Spring is just around the corner and luckily this means more outdoor activities for you and the furkids: more regular visits to the local park, the beach, bushwalks, maybe even a week-end away in the country?
The Facts about Tick Prevention
The peak season for the paralysis tick (Ixodes holocyclus) runs from August to March on the Eastern seaboard of Australia. RSPCA NSW’s Senior Veterinarian Dr Christina Zhu is warning all pet owners to check their pets thoroughly for any signs of ticks, as they become more prevalent in the warmer months.
"Native animals are a host for ticks,” added Dr Zhu. “So if you have blue tongues, birds or possums living nearby, you probably also have ticks about."
Don’t think it can’t happen to your dog because you live in a flat in the city or suburbs: a simple walk in long grasses is sufficient and just one tick is capable of causing paralysis or even death. Sadly without treatment, almost 100% of affected dogs will die.
“Ticks are dangerous parasites that attach to the dog to suck blood from them. As they suck the blood, they secrete a toxin. This affects the dog’s nervous system, leading very quickly to severe impairment or death.”Symptoms to watch out for include an unsteady gait - a weakness in the hindquarters will progress to a total paralysis of all four legs, heavy laboured breathing or dry cough, vomiting or the appearance that your dog has something stuck in its throat.
One common sense tip is to completely avoid the tick habitat: during the tick season, don’t take your dog walking in bush areas or scrub areas known to harbour ticks. Keep your lawns and shrubs short and remove compost material from backyards.
Your dog’s fur should be inspected daily for ticks, especially for the long-haired breeds. A thorough tick search involves working your fingers deep into your dog’s coat to check all parts of their skin. Around 70 per cent of ticks are found attached on the front half of the pet and could be hidden in areas like skin folds or even their ears.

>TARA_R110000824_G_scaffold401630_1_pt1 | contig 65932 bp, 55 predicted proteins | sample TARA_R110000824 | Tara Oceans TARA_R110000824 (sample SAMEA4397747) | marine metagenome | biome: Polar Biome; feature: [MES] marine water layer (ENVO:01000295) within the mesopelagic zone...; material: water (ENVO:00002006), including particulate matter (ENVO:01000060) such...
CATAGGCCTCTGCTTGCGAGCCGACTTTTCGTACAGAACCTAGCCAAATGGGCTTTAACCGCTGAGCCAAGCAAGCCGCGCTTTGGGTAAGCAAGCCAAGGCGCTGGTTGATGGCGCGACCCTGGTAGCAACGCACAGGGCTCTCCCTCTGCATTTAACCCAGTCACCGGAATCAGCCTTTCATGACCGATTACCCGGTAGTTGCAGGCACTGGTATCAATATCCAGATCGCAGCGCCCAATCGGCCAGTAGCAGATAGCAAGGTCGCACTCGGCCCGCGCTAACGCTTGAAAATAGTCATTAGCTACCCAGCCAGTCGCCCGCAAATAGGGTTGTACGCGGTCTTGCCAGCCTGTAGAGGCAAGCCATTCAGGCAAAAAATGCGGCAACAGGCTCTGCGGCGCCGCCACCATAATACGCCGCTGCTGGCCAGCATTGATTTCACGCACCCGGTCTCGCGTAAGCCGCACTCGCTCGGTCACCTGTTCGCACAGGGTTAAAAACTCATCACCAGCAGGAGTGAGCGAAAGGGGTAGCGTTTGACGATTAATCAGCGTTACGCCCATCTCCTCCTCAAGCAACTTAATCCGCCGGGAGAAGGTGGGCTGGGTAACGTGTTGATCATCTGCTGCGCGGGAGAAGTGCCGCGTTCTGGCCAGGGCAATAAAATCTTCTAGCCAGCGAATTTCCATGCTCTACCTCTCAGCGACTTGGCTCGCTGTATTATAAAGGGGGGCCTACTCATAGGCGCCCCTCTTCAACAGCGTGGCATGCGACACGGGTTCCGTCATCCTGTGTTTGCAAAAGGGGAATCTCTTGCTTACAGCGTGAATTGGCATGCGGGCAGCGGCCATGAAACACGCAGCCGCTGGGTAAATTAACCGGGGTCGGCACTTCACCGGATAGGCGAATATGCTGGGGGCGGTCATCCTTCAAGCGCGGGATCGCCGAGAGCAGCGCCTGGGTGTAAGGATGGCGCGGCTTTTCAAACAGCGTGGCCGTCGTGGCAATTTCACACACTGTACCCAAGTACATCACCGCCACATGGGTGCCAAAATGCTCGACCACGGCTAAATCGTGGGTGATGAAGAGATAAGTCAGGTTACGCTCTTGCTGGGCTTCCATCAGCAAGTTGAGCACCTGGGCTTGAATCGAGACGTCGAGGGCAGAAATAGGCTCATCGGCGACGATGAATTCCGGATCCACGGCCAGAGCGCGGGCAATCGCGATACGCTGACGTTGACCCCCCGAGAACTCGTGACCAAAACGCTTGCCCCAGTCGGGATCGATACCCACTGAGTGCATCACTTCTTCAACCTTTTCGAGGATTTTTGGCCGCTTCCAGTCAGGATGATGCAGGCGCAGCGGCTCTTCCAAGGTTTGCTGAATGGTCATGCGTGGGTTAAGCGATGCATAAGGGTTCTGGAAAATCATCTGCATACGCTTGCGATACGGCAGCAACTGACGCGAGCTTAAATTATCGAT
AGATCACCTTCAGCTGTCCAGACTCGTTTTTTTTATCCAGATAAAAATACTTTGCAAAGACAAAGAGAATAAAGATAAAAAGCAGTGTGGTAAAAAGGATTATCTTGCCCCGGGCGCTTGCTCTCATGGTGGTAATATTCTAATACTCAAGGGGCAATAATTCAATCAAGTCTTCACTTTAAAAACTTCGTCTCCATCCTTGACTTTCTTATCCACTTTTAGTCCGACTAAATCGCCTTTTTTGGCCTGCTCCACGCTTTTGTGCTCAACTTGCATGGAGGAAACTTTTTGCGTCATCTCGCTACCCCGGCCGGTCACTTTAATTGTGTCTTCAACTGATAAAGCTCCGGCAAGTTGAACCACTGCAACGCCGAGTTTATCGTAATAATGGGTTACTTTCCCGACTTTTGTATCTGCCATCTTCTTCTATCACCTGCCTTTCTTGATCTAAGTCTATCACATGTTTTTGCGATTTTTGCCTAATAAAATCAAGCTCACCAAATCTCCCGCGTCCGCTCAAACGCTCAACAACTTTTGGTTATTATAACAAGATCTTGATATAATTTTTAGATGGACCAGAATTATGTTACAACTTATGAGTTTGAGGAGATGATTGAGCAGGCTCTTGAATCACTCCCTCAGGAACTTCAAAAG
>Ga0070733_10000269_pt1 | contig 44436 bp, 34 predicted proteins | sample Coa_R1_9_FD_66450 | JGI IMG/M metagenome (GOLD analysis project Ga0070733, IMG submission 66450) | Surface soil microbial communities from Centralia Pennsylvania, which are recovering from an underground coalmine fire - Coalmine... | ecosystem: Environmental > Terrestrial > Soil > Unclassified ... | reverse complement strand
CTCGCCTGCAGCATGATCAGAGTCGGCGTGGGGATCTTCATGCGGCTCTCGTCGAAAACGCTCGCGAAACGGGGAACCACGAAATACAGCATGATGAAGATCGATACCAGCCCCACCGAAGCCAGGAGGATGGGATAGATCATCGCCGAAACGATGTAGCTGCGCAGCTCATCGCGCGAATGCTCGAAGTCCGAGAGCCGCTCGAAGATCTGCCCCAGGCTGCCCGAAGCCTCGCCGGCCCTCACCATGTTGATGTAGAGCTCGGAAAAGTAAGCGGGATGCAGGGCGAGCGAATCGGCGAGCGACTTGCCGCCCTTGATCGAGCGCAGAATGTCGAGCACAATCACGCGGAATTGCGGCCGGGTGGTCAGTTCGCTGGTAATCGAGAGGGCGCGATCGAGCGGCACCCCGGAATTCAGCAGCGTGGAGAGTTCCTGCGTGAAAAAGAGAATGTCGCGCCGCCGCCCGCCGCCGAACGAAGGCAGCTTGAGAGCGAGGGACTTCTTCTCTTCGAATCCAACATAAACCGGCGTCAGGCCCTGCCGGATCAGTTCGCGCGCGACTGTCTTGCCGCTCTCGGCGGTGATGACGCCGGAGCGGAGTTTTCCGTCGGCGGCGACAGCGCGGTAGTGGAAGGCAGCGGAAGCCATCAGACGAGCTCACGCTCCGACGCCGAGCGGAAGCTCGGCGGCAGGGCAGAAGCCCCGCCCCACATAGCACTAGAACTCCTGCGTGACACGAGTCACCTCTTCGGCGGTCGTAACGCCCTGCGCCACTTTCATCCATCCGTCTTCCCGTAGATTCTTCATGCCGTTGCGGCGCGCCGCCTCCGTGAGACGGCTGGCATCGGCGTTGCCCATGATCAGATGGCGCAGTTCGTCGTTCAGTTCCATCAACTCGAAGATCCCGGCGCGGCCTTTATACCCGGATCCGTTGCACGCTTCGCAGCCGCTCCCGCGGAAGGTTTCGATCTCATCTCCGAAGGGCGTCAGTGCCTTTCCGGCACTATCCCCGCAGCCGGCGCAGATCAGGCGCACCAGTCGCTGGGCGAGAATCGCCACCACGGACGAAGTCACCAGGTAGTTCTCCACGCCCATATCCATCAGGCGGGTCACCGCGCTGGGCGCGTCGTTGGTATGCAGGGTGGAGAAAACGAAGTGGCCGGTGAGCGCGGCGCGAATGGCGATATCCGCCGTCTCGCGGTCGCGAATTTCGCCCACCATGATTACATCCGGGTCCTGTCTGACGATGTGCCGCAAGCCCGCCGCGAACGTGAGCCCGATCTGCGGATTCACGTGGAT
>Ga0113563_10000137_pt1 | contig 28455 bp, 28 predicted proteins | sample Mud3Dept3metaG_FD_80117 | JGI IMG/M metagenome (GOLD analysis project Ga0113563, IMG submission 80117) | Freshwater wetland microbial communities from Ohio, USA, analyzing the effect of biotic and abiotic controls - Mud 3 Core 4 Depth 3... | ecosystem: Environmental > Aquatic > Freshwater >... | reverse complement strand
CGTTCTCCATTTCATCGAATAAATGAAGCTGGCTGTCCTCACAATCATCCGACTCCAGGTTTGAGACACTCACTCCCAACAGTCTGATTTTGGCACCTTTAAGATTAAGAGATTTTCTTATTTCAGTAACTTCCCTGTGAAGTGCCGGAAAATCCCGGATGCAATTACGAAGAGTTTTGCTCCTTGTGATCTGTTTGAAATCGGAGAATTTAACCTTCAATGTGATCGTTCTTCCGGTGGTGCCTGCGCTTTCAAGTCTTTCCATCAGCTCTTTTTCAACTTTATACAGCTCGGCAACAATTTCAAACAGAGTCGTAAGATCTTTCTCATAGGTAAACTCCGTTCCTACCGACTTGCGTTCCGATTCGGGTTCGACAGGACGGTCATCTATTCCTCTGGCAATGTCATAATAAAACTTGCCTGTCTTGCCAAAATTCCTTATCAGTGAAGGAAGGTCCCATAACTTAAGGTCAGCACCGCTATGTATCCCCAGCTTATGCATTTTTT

The paralysis tick will look different depending on whether they are engorged with blood or not. When engorged with blood they have a blueish to light-grey/grey colour.
When removing a tick, avoid disturbing the body of the tick (don’t squeeze the body) instead aim to remove the tick by its head at the point of insertion into your dog’s skin.
A useful aid is a tick remover - a fork like device that slides either side of the tick without touching the body of the tick and removes the tick easily (ticktwister.com)
If you find a tick, remove it immediately and take your dog to the vet as soon as possible. Remember to also continue to search for more ticks. Some dogs can be infested with many ticks at one time.
A scary fact: 57% of dog owners treat for fleas every 3 months or less and 62% of owners treat for ticks every 3 months or less frequently.
Until recently protection from ticks was commonly gained from products that require a fortnightly or monthly application (spot-ons, collars, tablets, washes and sprays). A new innovative class of parasiticides has recently been launched in the Australian market, promising up to 3 months protection against fleas and 4 months against paralysis ticks.
Dr. Zhu says "You should seek advice from your veterinarian on the best form of tick prevention for your dog. Always read the instructions on the packet and continue to search your pets daily for ticks, even if you are using a preventative."
You need to choose the dosage appropriate to your dog’s weight, treat as frequently as required and educate yourself on how the product actually works.
Prevention is better than potentially losing your pet (or at least a very hefty vet bill) and we encourage you to seek advice from your local vet about the best prevention products against ticks and fleas based on your dog’s medical history.
Fleas are also a most unpleasant experience for dogs (and their owners!) causing itching and discomfort but they can also lead to allergies, severe dermatitis, transmission of other parasites and even more serious problems like anaemia.
A flea starts feeding on your dog’s blood within five minutes and may suck blood for up to 2 ½ hours! A single flea lays 40/50 eggs a day and it could take up to 8 weeks to remove an infestation once it is established in a home. You will need to use a product that actually breaks the flea life cycle (eggs, larvae, puppae) as well as regular vacuuming, washing and drying bedding in sunlight and using products like flea bombs.
Important note: Never use any dog tick control products on cats as some dog products are highly toxic to cats and can kill cats.